The fine art of misery

By Kristin L. Roush, Ph.D, Guest Columnist

 On a serious note: please know that this series is intended to be a spoof, a lighthearted invitation to look at how we create our misery. It is by no means meant to be disre­spectful or minimizing of many peo­ple’s true pain, particularly around depression and anxiety.

A proven technique to gener­ate an internal state of depres­sion is to start on the outside and work your way to the inside.

In the second of this two part article, we will concentrate on your outward behavior and internal thought patterns.

This systematic approach will slowly but surely destroy your life spirit.

How to Behave Like a Depressed Person

Listen to sad, depressing music. Adele is a good choice.

Sit in the dark at home, alone. Pull the shades, turn off the lights and withdraw into your own little world of misery.

Avoid exercise or any physical exertion. A mere 15-20 minutes of exercise could trigger the release of endorphins and this will increase your experience of pleasure. Avoid at all cost.

Do not express your anger. Be sure to stuff it deep and hide it behind a contrived happy face. That buried anger will gel into some fine quality depression.

Avoid sunshine. Again, a mere 15 – 20 minutes of sun exposure per day could cause your Vitamin D levels to rise resulting in improved mood. You’ve worked too hard to backslide now.

If you must go outside, cover yourself up and wear a floppy hat and sunglasses.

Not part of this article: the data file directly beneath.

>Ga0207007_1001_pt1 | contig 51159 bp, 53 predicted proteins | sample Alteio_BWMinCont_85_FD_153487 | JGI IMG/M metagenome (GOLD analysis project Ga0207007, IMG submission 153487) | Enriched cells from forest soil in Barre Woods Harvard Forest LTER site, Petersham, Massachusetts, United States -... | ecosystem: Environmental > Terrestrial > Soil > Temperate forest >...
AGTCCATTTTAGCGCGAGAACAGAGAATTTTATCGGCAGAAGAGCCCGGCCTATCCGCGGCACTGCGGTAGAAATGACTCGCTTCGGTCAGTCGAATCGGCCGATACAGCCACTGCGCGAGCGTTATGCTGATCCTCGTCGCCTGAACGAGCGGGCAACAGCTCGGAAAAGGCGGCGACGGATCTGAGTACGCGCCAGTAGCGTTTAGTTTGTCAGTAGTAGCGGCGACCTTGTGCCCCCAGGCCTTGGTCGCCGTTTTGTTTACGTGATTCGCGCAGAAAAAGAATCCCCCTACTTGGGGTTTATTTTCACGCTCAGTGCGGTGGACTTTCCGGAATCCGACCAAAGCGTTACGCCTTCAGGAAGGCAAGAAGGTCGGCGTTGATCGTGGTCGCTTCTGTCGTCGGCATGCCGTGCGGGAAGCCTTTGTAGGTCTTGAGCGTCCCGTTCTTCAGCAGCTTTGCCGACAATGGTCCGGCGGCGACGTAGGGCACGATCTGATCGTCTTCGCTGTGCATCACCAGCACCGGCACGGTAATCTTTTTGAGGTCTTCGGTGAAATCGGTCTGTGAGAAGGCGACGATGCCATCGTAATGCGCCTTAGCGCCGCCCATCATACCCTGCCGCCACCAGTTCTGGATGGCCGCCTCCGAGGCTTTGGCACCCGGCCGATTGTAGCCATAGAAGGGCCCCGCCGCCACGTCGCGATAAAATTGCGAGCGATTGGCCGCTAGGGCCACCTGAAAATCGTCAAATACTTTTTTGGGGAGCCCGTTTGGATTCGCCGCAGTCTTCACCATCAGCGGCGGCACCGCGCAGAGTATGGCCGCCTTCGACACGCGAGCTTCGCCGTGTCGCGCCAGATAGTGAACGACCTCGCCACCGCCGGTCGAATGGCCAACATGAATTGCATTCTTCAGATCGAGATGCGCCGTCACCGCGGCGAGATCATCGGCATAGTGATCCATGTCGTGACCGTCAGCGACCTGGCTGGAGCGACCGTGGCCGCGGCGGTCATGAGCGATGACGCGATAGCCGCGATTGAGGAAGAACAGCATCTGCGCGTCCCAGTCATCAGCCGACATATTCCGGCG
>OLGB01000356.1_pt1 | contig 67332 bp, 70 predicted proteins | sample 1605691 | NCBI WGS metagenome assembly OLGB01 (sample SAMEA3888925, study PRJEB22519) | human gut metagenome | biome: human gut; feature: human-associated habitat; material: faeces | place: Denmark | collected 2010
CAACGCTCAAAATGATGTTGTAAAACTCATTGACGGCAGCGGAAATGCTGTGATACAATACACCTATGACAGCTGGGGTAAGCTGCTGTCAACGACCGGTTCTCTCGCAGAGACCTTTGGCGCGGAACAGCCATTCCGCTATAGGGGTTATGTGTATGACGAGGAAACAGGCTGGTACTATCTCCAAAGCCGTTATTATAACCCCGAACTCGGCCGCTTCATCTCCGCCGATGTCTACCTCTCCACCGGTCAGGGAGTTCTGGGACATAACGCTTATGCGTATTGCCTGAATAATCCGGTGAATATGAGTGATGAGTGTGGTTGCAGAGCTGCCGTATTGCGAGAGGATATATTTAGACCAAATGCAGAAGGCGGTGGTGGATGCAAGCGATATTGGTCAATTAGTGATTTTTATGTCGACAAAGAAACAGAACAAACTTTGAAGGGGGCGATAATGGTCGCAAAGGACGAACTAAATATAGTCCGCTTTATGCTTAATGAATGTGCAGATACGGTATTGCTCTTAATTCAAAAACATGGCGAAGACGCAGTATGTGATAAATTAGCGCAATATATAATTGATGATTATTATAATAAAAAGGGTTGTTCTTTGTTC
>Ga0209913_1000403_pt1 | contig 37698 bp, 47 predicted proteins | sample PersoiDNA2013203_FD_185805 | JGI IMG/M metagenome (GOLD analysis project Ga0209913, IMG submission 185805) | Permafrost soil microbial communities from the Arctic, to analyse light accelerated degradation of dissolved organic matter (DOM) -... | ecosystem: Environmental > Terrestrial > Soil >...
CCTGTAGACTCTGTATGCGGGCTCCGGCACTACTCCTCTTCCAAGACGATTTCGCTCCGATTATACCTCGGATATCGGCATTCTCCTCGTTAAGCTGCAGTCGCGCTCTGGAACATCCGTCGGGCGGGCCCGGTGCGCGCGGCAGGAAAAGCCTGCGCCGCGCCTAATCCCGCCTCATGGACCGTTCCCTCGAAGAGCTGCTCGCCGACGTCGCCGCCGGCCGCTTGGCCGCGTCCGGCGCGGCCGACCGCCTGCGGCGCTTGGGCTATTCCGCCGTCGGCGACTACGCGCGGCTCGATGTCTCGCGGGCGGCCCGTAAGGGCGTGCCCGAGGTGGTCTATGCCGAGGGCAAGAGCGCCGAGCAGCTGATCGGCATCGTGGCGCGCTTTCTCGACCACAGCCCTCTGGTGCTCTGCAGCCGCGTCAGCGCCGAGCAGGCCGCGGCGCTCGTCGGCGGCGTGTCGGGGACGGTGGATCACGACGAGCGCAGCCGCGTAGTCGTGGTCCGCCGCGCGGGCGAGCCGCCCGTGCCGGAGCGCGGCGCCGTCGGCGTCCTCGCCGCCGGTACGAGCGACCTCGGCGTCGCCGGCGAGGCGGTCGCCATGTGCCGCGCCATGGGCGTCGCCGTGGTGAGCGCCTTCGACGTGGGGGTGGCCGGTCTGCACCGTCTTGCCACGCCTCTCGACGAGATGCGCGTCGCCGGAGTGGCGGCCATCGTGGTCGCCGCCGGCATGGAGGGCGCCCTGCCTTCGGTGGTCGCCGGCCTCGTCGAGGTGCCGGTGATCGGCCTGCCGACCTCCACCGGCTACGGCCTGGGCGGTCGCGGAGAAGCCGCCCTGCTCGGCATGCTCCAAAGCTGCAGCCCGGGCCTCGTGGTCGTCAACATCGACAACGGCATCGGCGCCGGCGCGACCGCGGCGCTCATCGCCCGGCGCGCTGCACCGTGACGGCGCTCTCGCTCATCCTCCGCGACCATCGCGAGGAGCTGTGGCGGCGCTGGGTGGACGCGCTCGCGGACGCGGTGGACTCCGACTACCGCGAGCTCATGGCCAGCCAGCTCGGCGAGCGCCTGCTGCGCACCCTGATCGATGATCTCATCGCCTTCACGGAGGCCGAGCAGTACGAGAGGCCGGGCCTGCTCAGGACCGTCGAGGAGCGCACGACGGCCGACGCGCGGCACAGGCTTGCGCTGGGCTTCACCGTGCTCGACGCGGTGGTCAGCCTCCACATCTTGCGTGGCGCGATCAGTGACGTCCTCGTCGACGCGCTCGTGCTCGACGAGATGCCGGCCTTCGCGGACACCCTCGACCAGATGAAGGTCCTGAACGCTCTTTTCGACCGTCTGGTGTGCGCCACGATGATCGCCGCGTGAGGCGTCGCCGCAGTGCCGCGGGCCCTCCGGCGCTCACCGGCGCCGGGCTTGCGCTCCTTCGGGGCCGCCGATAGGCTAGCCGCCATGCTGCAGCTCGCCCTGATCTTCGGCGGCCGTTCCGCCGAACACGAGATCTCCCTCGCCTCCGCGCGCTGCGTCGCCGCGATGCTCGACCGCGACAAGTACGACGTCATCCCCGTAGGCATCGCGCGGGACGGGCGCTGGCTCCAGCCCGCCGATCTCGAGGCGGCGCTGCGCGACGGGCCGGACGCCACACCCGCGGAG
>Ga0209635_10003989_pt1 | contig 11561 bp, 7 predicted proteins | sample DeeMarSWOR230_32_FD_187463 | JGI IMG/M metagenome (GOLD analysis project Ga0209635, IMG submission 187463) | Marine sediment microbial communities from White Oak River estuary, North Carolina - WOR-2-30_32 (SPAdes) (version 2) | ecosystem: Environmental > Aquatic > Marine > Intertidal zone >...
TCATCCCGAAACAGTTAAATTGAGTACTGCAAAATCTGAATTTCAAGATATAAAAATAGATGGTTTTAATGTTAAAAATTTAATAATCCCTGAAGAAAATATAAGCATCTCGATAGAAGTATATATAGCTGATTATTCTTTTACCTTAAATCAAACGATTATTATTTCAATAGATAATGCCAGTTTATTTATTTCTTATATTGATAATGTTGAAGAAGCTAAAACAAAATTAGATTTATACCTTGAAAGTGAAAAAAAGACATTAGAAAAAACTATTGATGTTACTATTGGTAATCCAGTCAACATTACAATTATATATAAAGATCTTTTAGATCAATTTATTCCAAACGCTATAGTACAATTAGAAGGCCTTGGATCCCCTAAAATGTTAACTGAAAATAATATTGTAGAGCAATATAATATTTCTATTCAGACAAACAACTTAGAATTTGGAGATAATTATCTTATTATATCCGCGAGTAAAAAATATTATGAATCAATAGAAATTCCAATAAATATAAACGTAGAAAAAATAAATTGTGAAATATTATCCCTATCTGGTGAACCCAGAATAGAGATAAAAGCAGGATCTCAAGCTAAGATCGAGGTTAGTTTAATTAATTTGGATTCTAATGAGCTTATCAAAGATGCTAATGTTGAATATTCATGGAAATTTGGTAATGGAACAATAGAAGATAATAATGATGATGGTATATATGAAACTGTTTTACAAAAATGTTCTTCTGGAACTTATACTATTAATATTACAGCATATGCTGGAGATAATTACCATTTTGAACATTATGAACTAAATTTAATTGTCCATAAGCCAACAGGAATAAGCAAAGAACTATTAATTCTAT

Besides, that pasty, sickly quality to your skin is quite attractive and really complements your overall depressed look.

How to Think Like a Depressed Person

It’s not as easy as you might think. Negativity must become second nature to you. Don’t get caught off guard by a sudden compliment.

“That’s a really nice shirt you’re wearing” could shift you into a moment of pleasure if you’re not on your toes.

Be quick with a sharp retort, “I guess you think my pants are ugly, since they’re not worth mentioning.”

This makes people feel crazy and they will stop compliment­ing you.

Generally speaking, your thoughts are an extension of your beliefs and attitudes, so let’s begin at this fundamental level.

You must develop a solid foundation of cynicism about life, people, the world, love, relation­ships, and especially yourself.

Here are a few sug­gested beliefs to get you started. Feel free to adapt them accord­ing to your parents’ and your culture’s particular dysfunc­tional nuances.

• “Life is not meant to be ‘enjoyed,’” (try to spit out that last word with a snide, mocking tone for added effect.) “life is about work­ing hard, being a good citi­zen, raising a family and then dying. Our reward will be in heaven.”

• “Don’t trust anyone. People are just out to protect their own self-interest and will rip off and step on anyone to get it.”

• “Gee, I’d like to apply for that job, but I probably won’t get it. I shouldn’t even bother applying for it. Somebody else is probably more qualified than me. Besides, it’s not what you know, but who you know.”

• “I’m so screwed up. I have so many problems, who would ever want to get involved with me?”

Here are a few sug­gested thoughts to keep your mind occupied while you›re in the shower or walking to your car in the parking lot, or any other time that life slows down enough to get in some concentrated depressed mental exercise.

In a very short time, these will develop into what we in the ‘biz call “automatic thoughts.”

This will become your default way of thinking because now all this negativity has slipped beneath your awareness into your sub-conscious.

And that’s the most powerful place to be if you want funda­mental personality change.


I hope you found these tips helpful in your efforts to become a truly depressed person. Stay tuned for other installments from The Fine Art of Misery series in issue 27 of the CNM Chronicle.


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